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Publication numberUS6541080 B1
Publication typeGrant
Application numberUS 09/857,755
PCT numberPCT/US1999/030124
Publication dateApr 1, 2003
Filing dateDec 14, 1999
Priority dateDec 14, 1998
Fee statusLapsed
Publication number09857755, 857755, PCT/1999/30124, PCT/US/1999/030124, PCT/US/1999/30124, PCT/US/99/030124, PCT/US/99/30124, PCT/US1999/030124, PCT/US1999/30124, PCT/US1999030124, PCT/US199930124, PCT/US99/030124, PCT/US99/30124, PCT/US99030124, PCT/US9930124, US 6541080 B1, US 6541080B1, US-B1-6541080, US6541080 B1, US6541080B1
InventorsPeter Pies
Original AssigneeEnthone Inc.
Export CitationBiBTeX, EndNote, RefMan
External Links: USPTO, USPTO Assignment, Espacenet
Surface of the plastic object is roughened by pickling, activated with the a colloidal or ionogenic aqueous solution also contains a second base metal, providing electron conductivity with alkaline treatment and metallizing
US 6541080 B1
Abstract
Process for the direct metallizing of the surface of a plastic object. The surface of the plastic object is roughened by pickling. The surface is activated with the aid of a colloidal or ionogenic aqueous solution of a first precious metal, which colloidal or ionogenic aqueous solution also contains a second base metal. This forms an activation coat on the surface containing the first precious and the second base metals. Electron conductivity of the activation coat is provided with the aid of a treatment solution, with which the second base metal is at least partially dissolved out of the activation coat and an electron conducting substance is adsorb in the activation coat. Then the electron-conductive activation coat is metallized. Before the electron conducting activation coat is metallized, the sequence of steps “activation of the surface and establishment of electronic conductivity” is repeated at least once.
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Claims(19)
What is claimed is:
1. A process for direct metallizing of a surface of a plastic object comprising:
roughening the surface of the plastic object by pickling;
activating the surface of the plastic object with the aid of a colloidal or ionogenic aqueous solution of a first precious metal, which colloidal or ionogenic solution additionally contains a second base metal, whereby an activation coat containing the first precious metal and the second base metal is formed on the surface;
providing electron conductivity on the activation coat with the aid of an alkaline treatment solution, with which the second base metal is dissolved at least partially from the activation coat, and an electron conducting substance is absorbed in the activation coat;
contacting the activation coat having the electron conducting substance absorbed therein with colloidal or ionogenic aqueous solution of the first precious metal, which colloidal or ionogenic solution additionally contains the second base metal;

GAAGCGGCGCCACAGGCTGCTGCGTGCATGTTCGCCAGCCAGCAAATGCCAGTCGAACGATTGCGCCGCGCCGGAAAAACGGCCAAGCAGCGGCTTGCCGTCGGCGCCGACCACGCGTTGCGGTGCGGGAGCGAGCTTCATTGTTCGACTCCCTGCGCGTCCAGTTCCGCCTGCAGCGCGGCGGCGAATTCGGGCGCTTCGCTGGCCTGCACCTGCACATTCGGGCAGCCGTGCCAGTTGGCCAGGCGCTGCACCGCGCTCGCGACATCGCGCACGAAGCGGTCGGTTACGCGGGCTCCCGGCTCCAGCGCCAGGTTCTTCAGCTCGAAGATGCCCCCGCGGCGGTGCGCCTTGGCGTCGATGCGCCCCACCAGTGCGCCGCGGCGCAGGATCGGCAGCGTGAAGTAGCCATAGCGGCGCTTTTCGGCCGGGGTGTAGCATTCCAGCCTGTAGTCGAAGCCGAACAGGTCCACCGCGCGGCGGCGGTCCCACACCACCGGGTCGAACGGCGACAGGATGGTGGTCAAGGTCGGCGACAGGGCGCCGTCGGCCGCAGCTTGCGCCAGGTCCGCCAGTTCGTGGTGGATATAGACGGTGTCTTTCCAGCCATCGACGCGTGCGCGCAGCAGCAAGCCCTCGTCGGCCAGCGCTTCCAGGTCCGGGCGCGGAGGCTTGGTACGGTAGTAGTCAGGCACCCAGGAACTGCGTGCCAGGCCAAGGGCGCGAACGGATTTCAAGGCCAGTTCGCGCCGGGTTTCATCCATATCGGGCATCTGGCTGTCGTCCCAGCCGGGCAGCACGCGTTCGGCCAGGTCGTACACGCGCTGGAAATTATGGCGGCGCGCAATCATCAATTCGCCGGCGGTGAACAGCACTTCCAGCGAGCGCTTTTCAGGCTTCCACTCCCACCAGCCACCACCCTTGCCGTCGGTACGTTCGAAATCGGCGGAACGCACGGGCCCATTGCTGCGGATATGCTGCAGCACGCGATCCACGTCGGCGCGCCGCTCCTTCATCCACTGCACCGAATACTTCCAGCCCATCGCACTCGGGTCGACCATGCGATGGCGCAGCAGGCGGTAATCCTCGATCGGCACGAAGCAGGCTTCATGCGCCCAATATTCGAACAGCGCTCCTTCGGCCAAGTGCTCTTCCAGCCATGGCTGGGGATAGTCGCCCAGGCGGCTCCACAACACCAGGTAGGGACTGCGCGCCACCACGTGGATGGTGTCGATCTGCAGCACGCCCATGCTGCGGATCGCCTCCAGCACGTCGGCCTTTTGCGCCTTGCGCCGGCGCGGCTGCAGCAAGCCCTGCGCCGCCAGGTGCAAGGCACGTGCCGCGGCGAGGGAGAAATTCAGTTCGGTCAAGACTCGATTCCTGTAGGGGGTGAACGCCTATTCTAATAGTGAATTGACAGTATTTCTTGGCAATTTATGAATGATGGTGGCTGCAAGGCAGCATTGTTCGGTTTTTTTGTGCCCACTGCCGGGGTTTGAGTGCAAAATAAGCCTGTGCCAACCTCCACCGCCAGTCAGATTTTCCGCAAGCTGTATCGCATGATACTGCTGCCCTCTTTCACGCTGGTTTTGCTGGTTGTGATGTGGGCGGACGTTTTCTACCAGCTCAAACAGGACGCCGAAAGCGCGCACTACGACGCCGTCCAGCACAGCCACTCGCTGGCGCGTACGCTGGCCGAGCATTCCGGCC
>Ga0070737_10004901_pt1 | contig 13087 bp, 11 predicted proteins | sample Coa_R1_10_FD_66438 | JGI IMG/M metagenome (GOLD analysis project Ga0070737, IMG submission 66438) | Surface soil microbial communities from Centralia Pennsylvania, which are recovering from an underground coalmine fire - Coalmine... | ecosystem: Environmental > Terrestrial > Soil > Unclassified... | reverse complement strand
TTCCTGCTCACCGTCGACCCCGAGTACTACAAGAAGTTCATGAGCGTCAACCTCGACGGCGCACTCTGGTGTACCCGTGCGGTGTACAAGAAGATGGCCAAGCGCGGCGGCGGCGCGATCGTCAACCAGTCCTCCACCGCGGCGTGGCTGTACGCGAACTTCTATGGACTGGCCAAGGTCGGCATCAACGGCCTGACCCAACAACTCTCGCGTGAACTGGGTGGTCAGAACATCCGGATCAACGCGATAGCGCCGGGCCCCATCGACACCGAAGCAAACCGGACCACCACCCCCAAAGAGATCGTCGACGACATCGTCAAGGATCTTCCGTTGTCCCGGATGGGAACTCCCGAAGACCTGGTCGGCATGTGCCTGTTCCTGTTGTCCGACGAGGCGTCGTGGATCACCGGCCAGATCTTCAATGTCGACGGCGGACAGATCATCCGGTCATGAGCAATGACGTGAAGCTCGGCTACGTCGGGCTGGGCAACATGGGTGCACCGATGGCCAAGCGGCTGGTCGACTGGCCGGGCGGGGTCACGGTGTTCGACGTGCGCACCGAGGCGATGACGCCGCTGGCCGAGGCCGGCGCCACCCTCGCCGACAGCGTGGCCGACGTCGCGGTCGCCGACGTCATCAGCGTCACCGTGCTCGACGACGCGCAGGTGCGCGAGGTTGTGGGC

providing further electron conductivity on the activation coat by further contacting with the alkaline treatment solution, with which the second base metal is further dissolved at least partially from the activation coat, and the electron conducting substance is further absorbed in the activation coat; and
metallizing the activation coat after said further contacting with the alkaline treatment solution.
2. The process of claim 1 wherein the alkaline treatment solution comprises compounds of elements selected from among elements of periodic table group 6, periodic table group 7, and mixtures thereof.
3. The process of claim 1 wherein the alkaline treatment solution comprises copper compounds.
4. The process of claim 1 wherein the second base metal is tin and the alkaline treatment solution comprises copper compounds.
5. A process for direct metallizing of a surface of a plastic object comprising:
roughening the surface of the plastic object by pickling;
immersing the surface in a mineral acid after said roughening;
after said immersing, activating the surface of the plastic object with the aid of a colloidal or ionogenic aqueous solution of a first precious metal, which colloidal or ionogenic solution additionally contains a second base metal, whereby an activation coat containing the first precious metal and the second base metal is formed on the surface;
providing electron conductivity on the activation coat with the aid-of an alkaline treatment solution, with which the second base metal is dissolved at least partially from the activation coat, and an electron conducting substance is absorbed in the activation coat;
contacting the activation coat having the electron conducting substance absorbed therein with colloidal or ionogenic aqueous solution of the first precious metal, which colloidal or ionogenic solution additionally contains the second base metal;
providing further electron conductivity on the activation coat by further contacting with the alkaline treatment solution, with which the second base metal is further dissolved at least partially from the activation coat, and the electron conducting substance is further absorbed in the activation coat; and